I wish you all the best with your decision and I sincerely hope this helped :) 
2013-2014: VCE
2015-2017: BSc. at University of Melbourne. Majoring in Microbiology & Immunology.
2018: Honours - Restoring immunocompetency in Chronic Lymphocytic Leukemia
2019-2022: Doctor of Medicine (MD) at Deakin University

Completed VCE Biology in 2013 with a study score of 47. Offering tutoring in VCE Biology for 2020 in Geelong region! PM me for more details.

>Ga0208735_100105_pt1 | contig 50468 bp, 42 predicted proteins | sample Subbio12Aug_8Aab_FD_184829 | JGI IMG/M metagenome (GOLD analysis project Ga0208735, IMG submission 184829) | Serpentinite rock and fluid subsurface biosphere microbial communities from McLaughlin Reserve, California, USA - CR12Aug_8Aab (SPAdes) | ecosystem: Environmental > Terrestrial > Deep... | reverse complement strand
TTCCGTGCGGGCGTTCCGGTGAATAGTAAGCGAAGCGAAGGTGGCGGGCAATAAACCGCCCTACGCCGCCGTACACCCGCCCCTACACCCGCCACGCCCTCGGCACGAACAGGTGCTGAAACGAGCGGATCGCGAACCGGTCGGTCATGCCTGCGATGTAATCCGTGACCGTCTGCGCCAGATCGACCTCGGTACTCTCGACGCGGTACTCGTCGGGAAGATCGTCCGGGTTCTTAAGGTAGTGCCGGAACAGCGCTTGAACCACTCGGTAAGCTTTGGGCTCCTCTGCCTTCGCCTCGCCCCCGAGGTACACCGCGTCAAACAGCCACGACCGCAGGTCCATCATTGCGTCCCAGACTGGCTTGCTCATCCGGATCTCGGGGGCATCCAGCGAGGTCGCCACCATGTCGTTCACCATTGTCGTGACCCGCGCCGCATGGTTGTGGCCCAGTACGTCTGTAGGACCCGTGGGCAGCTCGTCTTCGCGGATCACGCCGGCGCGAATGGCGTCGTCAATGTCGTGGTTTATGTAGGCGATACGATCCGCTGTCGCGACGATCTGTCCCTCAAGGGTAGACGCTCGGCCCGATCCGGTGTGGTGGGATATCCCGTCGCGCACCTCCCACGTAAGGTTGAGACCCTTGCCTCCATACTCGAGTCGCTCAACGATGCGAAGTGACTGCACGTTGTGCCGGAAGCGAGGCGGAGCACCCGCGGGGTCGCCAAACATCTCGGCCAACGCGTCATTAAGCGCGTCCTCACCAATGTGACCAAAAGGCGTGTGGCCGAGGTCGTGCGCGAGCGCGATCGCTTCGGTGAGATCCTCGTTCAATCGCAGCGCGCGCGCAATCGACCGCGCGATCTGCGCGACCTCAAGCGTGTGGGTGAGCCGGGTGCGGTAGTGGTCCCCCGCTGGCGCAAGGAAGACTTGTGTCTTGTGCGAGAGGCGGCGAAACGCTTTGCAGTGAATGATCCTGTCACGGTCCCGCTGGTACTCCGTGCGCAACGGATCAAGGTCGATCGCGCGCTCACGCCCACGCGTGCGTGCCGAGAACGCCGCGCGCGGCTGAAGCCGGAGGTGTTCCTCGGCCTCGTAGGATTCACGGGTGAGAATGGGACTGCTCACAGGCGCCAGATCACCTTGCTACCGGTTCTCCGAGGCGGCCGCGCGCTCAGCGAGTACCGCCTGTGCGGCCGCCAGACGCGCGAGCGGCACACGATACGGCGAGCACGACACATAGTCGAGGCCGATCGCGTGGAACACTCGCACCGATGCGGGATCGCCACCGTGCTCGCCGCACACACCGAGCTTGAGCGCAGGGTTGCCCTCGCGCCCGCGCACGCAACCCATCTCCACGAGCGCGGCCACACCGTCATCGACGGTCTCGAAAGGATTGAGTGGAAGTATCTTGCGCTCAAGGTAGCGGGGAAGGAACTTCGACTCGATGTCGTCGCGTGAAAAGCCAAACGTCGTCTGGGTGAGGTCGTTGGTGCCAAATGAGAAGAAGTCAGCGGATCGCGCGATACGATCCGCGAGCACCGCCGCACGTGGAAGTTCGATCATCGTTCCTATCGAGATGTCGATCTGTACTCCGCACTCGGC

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Re: Uni. Is it really worth it?
« Reply #11 on: May 04, 2016, 04:46:06 pm »
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I haven't forgotten this, I assure you.  And thanks to all responders - I've thought in depth on every sentence you've written and have much to ask.  But I'm shelving it for now, I'm so confused about everything, even about the original post I wrote hahaha.

I'll be back in a week or two, or maybe longer, I'm not sure.
VCE 2014: HHD, Bio, English, T&T, Methods

I love you, AN. Keep being cool. <3